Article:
To dissolve or not to dissolve. (business dissolution)(State & Local Taxation) (Column)by Brown, Dennis C.
We have all had corporate clients who have liquidated assets and filed all tax returns due through and including the liquidation on a timely basis. Perhaps, however, one of your clients has chosen to maintain the corporation as a shell, not holding any assets or conducting any business. Should we be concerned with formally dissolving the now empty corporation? If the corporation has no assets and therefore has no assets that are at risk to claims for delinquent taxes (even minimum taxes), will the lack of a formal dissolution present a potential liability to corporate officers or directors who fail to seek formal dissolution?
Under New York Tax Law Sec. 203-a, the New York State Tax Commission may certify and transmit to the Department of State a list of corporations that have not filed reports required under the Tax Law during a period of two consecutive years next preceding the date of such certification, whereupon the Secretary of State shall declare such corporations dissolved by proclamation. In the past, we have all heard the suggestion that a formal dissolution might not be necessary, and a dormant shell corporation might simply ignore the dissolution process and allow itself to be dissolved by proclamation.
However, Tax Law Sec. 1803 provides a Class E felony for any person who, with the intent to evade payment of any corporate income tax, fails to file a return or report for three consecutive taxable years, provided there is an unpaid tax liability in excess of $250 with respect to each of those three consecutive taxable years. The corporate minimum franchise tax was equal to $250 when Tax Law Sec. 1803 was enacted and became effective in 1985. When the corporate minimum tax was $250, allowing a dormant shell corporation to be dissolved by proclamation by the Secretary of State may have appeared to be a reasonable course of action in many instances. Now that the minimum corporate franchise tax exceeds $250, one should rightfully question whether the Class E felony under Tax Law Sec. 1803 might be imposed on corporate officers and directors.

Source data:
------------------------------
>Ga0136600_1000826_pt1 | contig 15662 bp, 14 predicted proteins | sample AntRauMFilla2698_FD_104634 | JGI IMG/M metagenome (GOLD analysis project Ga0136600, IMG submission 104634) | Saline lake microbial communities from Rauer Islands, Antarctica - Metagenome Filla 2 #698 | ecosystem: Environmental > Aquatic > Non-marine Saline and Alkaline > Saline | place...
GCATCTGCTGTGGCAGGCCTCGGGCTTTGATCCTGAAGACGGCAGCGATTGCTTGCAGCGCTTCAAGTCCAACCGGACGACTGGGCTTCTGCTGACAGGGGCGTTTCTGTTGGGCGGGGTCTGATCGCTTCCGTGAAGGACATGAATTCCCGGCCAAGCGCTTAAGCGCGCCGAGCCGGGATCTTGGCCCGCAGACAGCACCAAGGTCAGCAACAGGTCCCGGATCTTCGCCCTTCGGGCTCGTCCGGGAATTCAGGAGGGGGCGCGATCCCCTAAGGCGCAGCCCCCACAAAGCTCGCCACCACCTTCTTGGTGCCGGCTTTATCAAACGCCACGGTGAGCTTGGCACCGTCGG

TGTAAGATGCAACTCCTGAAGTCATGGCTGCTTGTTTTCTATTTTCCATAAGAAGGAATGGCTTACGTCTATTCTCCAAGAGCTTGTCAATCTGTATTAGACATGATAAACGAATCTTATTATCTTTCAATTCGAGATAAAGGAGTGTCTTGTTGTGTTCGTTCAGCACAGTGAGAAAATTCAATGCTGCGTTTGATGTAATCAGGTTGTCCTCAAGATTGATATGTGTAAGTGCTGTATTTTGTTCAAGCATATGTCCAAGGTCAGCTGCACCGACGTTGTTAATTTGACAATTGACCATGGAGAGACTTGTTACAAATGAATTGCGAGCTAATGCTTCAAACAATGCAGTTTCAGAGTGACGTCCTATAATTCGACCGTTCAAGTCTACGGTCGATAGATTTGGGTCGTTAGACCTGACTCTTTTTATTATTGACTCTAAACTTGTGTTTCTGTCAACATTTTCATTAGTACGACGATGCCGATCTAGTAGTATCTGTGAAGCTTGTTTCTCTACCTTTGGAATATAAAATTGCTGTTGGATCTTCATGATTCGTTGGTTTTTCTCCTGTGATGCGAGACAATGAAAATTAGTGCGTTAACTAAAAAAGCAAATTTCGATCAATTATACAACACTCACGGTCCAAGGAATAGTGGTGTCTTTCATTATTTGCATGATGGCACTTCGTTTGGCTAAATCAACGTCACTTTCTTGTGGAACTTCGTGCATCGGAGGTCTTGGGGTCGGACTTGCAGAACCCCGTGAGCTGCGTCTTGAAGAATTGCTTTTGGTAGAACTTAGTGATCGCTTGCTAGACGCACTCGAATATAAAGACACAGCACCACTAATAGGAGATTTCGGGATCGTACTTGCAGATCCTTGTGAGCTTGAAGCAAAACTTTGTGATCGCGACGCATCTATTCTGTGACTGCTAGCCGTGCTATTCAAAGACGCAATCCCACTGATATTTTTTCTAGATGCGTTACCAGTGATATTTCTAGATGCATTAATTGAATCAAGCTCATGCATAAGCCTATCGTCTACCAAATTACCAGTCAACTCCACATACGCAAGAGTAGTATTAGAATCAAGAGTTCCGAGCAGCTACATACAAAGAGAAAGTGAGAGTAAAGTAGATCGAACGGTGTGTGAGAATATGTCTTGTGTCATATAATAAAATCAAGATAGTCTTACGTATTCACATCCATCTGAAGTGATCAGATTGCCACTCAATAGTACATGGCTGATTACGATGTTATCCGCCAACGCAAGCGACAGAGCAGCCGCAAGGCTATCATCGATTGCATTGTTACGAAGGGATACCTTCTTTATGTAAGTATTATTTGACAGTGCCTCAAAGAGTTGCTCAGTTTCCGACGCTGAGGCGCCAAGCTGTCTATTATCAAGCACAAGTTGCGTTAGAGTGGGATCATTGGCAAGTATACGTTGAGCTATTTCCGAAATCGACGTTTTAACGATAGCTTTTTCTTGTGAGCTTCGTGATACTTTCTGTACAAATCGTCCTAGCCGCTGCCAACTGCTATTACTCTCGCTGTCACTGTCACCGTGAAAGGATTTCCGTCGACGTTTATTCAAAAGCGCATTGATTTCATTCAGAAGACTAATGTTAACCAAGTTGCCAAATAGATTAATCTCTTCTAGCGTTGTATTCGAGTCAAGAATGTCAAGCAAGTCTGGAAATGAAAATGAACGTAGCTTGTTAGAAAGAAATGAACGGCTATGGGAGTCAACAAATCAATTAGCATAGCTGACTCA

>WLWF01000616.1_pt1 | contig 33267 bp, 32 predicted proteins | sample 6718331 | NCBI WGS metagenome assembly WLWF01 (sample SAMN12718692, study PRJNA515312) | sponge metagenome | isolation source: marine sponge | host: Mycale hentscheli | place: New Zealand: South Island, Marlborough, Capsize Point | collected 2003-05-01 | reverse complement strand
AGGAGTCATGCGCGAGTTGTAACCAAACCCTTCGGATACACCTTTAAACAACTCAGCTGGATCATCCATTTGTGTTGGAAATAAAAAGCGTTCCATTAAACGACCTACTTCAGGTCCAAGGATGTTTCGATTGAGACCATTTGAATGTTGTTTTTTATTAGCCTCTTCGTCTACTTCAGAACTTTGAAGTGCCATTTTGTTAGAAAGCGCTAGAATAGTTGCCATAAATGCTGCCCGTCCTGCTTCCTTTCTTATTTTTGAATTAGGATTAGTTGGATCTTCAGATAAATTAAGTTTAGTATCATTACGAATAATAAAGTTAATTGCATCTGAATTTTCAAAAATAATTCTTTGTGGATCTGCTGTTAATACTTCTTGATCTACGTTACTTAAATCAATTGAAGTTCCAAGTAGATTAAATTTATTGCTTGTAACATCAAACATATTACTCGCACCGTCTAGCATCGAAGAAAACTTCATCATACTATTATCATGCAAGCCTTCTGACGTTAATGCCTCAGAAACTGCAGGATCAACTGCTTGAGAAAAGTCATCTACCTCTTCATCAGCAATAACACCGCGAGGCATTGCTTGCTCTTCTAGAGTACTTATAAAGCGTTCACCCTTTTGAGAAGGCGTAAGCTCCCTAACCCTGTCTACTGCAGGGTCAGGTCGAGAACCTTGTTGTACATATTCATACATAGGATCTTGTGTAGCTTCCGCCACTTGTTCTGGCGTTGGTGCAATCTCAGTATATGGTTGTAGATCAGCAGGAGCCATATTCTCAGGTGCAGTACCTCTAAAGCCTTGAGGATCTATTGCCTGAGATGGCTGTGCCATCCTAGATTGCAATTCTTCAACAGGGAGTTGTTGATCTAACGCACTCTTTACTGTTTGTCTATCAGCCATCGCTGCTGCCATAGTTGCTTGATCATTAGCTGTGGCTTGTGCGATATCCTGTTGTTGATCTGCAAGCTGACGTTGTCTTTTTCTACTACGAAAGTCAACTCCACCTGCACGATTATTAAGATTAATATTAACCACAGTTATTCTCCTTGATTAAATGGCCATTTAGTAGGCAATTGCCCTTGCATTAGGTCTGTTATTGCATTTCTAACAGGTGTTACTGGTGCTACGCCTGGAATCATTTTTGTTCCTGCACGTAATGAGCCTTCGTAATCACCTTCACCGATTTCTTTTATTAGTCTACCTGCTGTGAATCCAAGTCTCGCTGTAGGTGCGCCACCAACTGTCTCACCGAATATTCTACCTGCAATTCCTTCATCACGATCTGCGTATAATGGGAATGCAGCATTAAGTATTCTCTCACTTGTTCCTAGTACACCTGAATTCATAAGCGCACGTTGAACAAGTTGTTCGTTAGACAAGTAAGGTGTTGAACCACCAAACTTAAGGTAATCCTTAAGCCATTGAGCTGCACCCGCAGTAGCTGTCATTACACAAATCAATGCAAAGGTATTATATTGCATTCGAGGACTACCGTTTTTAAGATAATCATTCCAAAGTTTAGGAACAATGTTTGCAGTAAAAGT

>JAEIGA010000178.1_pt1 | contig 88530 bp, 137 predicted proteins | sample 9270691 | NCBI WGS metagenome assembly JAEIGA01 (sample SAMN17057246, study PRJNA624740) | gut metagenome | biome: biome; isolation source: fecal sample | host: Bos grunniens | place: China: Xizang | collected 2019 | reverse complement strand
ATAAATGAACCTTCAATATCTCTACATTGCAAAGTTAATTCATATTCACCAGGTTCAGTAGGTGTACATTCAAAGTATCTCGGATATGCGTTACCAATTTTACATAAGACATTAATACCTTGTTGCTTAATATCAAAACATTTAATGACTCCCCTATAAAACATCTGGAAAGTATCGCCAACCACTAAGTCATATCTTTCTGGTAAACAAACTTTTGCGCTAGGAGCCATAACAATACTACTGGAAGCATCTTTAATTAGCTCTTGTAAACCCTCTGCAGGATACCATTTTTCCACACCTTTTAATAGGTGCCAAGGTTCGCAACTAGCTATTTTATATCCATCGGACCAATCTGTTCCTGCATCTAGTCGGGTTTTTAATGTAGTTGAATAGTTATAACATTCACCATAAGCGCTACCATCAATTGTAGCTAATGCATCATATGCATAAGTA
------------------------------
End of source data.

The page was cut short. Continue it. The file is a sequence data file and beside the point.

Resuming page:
Could the officers and directors resign after the liquidation has been completed, leaving the shell corporation without any responsible person who might be liable under Sec. 1803? New York's Business Corporation Law Secs. 703(b) and 715(d) suggest that a director's or officer's term does not expire "until his successor has been elected or appointed and qualified."
Recent discussions with the New York State Department of Taxation and Finance, Tax Enforcement, Criminal Prosecution Division, revealed that the legislative intent behind the $250 threshold in Sec. 1803 was specifically targeted to avoid minimum tax situations, and therefore, consistent with that intent, minimum tax liability in excess of $250 under current law is being treated as excluded from the consequences of Sec. 1803 by the Criminal Prosecution Division. The Tax Department has even proposed a technical correction that would increase the $250 threshold in Sec. 1803 to the new minimum corporate franchise tax levels, but that proposal has not been enacted.
Exercise Due Care
There is always the possibility that some vestige of activity or some asset may remain in a corporation that is thought to have been stripped clean. Logic would appear to dictate that the most sensible course of action is the safer route of formal dissolution. Even though it appears that Sec. 1803 does not present a danger to shell corporations that will eventually be dissolved by proclamation under Sec. 203-a, formal dissolution can be accomplished merely by filing:
1. A Certificate of Dissolution;
2. An attorney's check or certified funds in the amount of $20 payable to the Secretary of State; and
3. Corporate Franchise Tax Reports for all periods up to and including the date that the papers are delivered in Albany, along with checks for the appropriate corporate franchise taxes.
All of the above should be sent to: New York State Department of Taxation and Finance, Processing and Revenue Management Division, Corporate Dissolution Unit/Building 8, W. Averell Harriman State Office Building Campus, Albany, NY 12227.
It usually takes the Department of Taxation and Finance a few months to review the corporate tax situation and determine that all appropriate corporate taxes have been paid, thereby approving the corporation's dissolution and forwarding its approval, the Certificate of Dissolution and the $20 fee to the Secretary of State for filing, Preparation of the Dissolution Resolution, appropriate stockholders' and directors' minutes and the Certificate of Dissolution may require the drafting services of an attorney.
If you decide to skip the formal dissolution and let the corporation dissolve by proclamation, you are counting on the (sometimes inefficient) massive state bureaucracy to accomplish your dissolution for you. In the meantime, you and your client had better be thick- skinned to the aggressive notices and assessments for delinquent taxes that will be received from the New York State Department of Taxation and Finance, and you are betting that the Criminal Prosecution Division will not change its current posture and start prosecuting minimum tax situations under Tax Law Sec. 1803.
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